A Futile and Stupid Gesture: Netflix biopic on National Lampoon's Doug Kenney shows comedy is no laughing matter

Aashray Hariharan

Feb,08 2018 16:05:07 IST

4/5

Being a comedian is fun. You get to be funny and crack jokes and make everybody happy. People adore you, love follows you, success eats out of your hands. And all this while basically just being yourself!

Said nobody ever.

The sad clown is easily the most cliched yet hauntingly true caricature there exists. (With the possible exception of the overworked journalist) (But let's not digress) (While also sparing a thought for overworked journalists). There is a reason, however, why so many comedians hate themselves and their lives; why so many of them suffer from crippling loneliness and depression. And why so many of them end up killing themselves: Because comedy is absolutely no laughing matter.

Poster for Netflix’s A Futile and Stupid Gesture

Poster for Netflix’s A Futile and Stupid Gesture

Spare a thought for the ones tasked with making the rest of us laugh. Imagine the plight of a man trying to entertain a room full of strangers, people with whom he has nothing in common. Or, even worse, imagine she's a woman, and in the crowd are angry, misogynist men — men, basically. And s/he now has to keep their game face on every single minute, come joy, depression or heavy weather. They need to extract humour out of situations that may not necessarily lend themselves to humour; mock people and things that may not seem mockable; set aside all the self-loathing to put on a faux sunny disposition.

Still surprised why comedian Richard Lewis once admitted to hating himself "from the time he was in the womb"?

This problem is at the heart of Netflix’s A Futile and Stupid Gesture, a biopic on the all-too-brief life and all-too-successful times of Doug Kenney, the founder of the National Lampoon comedy empire. Kenney was the funniest and most successful guy you've never heard of. In the movie, he's described as the "man who changed comedy forever", and it's hard to disagree.

Kenney co-founded the National Lampoon magazine, ran it for about a decade, before branching out into radio and TV. He was also a published author of books and outstandingly funny essays. Later, he wrote Animal House, at the time the most successful comedy movie of all time, in 1978. Still unable to place him? He's the guy who delivered this immemorial line. He then wrote and directed Caddyshack. At the age of 33, at what was arguably the peak of his powers, he jumped off a cliff in Hawaii and gave it all up.

When you compress it into a nutshell like that, it does seem rather dramatic, a life lived fast and given up on fast. But as the author Nabokov wrote, there is space on a gravestone for the abridged version of a man's life, but detail is always welcome. And so we reach Netflix's take on the crazy genius of Kenney. It does a fine job of bringing the man to life. Pared down to the bare basics, it follows the quintessential 'rise of a meteoric genius, drug-fuelled hedonism, womanising, alcoholism, depression, fall from grace' template. Had it been this and nothing more, we'd have suggested you still watch it for the laughs, of which there are plenty. But thankfully, it goes beyond. It's got iconic moments from the shrine of National Lampoon. That famous cover? There. The one which just said "sexy cover issue"? Right up front. As are the High School Yearbook Parody, the genesis of Saturday Night Live, the making of Animal House, all the food fights, young Bill Murray — watching the movie is like taking a heritage walk through all the signboards that have come to define comedy as we know it today.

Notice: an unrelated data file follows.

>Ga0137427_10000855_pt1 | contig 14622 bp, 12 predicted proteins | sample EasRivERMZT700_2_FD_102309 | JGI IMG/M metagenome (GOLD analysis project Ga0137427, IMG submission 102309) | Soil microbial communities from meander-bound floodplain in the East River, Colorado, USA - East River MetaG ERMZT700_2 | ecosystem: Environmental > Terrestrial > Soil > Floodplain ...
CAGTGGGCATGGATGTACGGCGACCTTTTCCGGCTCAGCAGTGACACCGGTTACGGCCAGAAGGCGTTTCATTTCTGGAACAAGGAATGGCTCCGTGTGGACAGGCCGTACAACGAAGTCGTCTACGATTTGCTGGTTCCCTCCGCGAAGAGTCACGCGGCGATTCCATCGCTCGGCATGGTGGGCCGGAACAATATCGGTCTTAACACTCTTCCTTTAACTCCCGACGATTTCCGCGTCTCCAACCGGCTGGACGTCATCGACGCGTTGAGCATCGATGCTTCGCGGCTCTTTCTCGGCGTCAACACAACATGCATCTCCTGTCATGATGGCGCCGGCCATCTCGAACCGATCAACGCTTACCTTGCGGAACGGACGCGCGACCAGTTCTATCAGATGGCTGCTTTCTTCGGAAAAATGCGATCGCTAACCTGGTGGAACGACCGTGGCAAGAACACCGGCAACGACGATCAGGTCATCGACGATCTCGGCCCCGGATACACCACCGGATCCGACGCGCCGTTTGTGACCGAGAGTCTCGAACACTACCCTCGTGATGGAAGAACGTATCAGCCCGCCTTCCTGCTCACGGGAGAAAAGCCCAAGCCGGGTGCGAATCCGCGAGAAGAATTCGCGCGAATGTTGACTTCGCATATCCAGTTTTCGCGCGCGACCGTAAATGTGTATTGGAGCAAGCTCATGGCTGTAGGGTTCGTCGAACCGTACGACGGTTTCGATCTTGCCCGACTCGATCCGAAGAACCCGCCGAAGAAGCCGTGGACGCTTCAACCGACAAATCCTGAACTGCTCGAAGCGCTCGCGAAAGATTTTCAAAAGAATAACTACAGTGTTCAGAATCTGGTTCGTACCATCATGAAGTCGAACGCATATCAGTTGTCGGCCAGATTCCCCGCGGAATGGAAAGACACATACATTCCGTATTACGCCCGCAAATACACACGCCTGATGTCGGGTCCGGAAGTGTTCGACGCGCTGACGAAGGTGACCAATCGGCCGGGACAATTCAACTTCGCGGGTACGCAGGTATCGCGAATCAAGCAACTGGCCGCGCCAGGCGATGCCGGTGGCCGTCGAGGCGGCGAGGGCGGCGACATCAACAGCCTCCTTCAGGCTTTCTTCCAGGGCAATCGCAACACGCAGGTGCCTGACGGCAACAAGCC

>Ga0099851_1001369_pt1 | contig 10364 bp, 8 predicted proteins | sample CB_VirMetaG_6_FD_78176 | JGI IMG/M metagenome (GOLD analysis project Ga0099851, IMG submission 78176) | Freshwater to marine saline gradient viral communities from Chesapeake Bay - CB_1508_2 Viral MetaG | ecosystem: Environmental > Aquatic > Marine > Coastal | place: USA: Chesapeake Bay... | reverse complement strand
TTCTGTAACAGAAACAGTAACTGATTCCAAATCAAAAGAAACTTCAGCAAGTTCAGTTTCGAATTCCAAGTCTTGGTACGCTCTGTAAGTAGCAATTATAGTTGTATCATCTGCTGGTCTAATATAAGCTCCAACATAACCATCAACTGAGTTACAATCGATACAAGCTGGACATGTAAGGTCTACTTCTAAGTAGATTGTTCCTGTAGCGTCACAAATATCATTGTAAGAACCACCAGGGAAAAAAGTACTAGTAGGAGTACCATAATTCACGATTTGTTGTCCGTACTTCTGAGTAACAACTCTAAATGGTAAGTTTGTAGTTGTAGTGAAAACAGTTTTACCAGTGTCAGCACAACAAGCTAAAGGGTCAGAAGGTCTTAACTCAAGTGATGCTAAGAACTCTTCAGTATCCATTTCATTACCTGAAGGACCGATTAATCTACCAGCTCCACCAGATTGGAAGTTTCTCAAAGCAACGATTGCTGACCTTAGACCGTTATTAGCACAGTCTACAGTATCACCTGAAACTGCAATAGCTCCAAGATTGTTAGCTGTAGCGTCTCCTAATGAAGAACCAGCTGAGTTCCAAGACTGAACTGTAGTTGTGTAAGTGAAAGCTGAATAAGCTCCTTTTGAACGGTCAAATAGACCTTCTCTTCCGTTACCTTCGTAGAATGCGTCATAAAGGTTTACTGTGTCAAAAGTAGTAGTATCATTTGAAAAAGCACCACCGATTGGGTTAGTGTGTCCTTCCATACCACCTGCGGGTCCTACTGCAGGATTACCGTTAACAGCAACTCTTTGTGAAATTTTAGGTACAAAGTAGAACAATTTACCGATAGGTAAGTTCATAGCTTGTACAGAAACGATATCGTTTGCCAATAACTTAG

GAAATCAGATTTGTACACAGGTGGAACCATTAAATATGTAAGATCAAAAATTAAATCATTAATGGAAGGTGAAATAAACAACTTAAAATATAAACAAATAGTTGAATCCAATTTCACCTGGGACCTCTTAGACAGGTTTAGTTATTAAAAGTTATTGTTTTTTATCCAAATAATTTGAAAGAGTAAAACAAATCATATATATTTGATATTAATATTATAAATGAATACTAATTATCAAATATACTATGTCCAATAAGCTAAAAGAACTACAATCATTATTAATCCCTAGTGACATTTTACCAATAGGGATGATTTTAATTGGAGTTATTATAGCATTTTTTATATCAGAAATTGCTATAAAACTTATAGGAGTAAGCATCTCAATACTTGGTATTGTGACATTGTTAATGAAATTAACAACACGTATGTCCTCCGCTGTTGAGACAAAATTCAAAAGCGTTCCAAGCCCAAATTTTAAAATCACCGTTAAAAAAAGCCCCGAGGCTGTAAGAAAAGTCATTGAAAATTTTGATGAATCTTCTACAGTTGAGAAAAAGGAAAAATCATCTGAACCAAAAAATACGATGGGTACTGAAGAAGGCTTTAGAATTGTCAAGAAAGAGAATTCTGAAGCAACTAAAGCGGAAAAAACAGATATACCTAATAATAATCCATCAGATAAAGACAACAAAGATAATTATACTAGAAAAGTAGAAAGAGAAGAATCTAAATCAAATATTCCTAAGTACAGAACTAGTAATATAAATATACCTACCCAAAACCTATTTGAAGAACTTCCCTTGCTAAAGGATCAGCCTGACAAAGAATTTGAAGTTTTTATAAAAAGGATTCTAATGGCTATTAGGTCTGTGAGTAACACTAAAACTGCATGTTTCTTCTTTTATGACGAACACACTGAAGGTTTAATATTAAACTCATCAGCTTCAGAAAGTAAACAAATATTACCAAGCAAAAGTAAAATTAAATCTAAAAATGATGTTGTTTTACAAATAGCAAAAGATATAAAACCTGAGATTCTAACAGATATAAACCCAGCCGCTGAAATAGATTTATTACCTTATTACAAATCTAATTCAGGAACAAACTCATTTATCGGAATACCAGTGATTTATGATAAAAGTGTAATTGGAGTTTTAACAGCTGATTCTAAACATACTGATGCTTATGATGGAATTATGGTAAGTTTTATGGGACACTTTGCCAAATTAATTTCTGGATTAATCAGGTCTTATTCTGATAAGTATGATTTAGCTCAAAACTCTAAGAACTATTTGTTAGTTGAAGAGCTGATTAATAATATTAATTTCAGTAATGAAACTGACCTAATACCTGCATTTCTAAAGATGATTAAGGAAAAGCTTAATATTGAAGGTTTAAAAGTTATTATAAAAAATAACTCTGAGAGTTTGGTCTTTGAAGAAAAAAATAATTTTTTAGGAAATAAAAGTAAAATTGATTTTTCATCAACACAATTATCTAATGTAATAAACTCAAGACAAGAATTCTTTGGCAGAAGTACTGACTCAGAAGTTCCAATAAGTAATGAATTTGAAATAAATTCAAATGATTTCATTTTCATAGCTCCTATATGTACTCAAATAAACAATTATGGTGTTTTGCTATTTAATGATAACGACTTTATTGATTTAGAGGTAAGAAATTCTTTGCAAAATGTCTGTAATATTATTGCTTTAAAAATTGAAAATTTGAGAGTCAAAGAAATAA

But then it goes even beyond. It serves as a commentary on the life and times of a comedian whose meteoric genius meant the bar was always set too high — so high that he himself failed trying to do better.

The film has a self-deprecating air to it throughout, enough for the narrator to turn directly to the camera and say “Does anybody even think Will Forte is 25 years old?” Forte, who plays Kenney in the film, does so with enough goofiness to pull off the initial segments. The humour is deadpan and straight-faced, the punchlines roll effortlessly, there is even the typical twinkle in his eye when he knows something good is coming up.

The problem, if we can call it that, is when things get darker, Forte is still stuck at goofy. There are times when you wish for a better actor, one who could have really sunk his teeth into the role and shone through the good parts and the bad. When Kenney is suffering from alcoholism and loneliness in the latter half of the movie, the scenes required a more nuanced hand. Forte is caught out of his depth here. Not that we are complaining. It's at worst a minor blip in what has been a fabulous ride.

It only highlights that there will come a time when the jokes will stop. But the laughs can never end. And that’s when the struggle really begins.

Updated Date: Feb 08, 2018 16:16 PM